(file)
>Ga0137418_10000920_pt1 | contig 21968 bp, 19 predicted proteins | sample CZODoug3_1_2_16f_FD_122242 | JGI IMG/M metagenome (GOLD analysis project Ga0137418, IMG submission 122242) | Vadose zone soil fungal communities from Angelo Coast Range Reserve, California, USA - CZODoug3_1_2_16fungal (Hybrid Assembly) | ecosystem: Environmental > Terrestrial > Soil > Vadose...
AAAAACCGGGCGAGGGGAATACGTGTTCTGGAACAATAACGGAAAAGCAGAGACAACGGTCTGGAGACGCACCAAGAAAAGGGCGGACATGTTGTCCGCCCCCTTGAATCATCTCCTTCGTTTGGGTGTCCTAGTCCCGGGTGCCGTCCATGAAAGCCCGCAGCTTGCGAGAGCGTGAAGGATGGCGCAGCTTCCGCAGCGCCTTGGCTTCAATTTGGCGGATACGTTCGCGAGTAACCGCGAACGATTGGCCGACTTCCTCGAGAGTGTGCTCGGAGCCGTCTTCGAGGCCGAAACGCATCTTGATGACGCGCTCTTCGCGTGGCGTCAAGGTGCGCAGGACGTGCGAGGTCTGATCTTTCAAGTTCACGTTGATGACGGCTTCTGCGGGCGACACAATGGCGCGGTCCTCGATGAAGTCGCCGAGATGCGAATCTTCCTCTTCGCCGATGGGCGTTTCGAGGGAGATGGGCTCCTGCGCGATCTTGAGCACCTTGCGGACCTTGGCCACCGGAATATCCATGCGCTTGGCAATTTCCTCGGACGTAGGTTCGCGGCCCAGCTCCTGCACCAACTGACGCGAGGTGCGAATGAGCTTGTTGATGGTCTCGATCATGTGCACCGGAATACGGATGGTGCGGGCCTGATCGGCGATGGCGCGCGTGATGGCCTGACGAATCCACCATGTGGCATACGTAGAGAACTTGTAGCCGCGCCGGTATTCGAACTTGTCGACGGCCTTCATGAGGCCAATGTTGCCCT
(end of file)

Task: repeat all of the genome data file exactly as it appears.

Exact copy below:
>Ga0137418_10000920_pt1 | contig 21968 bp, 19 predicted proteins | sample CZODoug3_1_2_16f_FD_122242 | JGI IMG/M metagenome (GOLD analysis project Ga0137418, IMG submission 122242) | Vadose zone soil fungal communities from Angelo Coast Range Reserve, California, USA - CZODoug3_1_2_16fungal (Hybrid Assembly) | ecosystem: Environmental > Terrestrial > Soil > Vadose...
AAAAACCGGGCGAGGGGAATACGTGTTCTGGAACAATAACGGAAAAGCAGAGACAACGGTCTGGAGACGCACCAAGAAAAGGGCGGACATGTTGTCCGCCCCCTTGAATCATCTCCTTCGTTTGGGTGTCCTAGTCCCGGGTGCCGTCCATGAAAGCCCGCAGCTTGCGAGAGCGTGAAGGATGGCGCAGCTTCCGCAGCGCCTTGGCTTCAATTTGGCGGATACGTTCGCGAGTAACCGCGAACGATTGGCCGACTTCCTCGAGAGTGTGCTCGGAGCCGTCTTCGAGGCCGAAACGCATCTTGATGACGCGCTCTTCGCGTGGCGTCAAGGTGCGCAGGACGTGCGAGGTCTGATCTTTCAAGTTCACGTTGATGACGGCTTCTGCGGGCGACACAATGGCGCGGTCCTCGATGAAGTCGCCGAGATGCGAATCTTCCTCTTCGCCGATGGGCGTTTCGAGGGAGATGGGCTCCTGCGCGATCTTGAGCACCTTGCGGACCTTGGCCACCGGAATATCCATGCGCTTGGCAATTTCCTCGGACGTAGGTTCGCGGCCCAGCTCCTGCACCAACTGACGCGAGGTGCGAATGAGCTTGTTGATGGTCTCGATCATGTGCACCGGAATACGGATGGTGCGGGCCTGATCGGCGATGGCGCGCGTGATGGCCTGACGAATCCACCATGTGGCATACGTAGAGAACTTGTAGCCGCGCCGGTATTCGAACTTGTCGACGGCCTTCATGAGGCCAATGTTGCCCT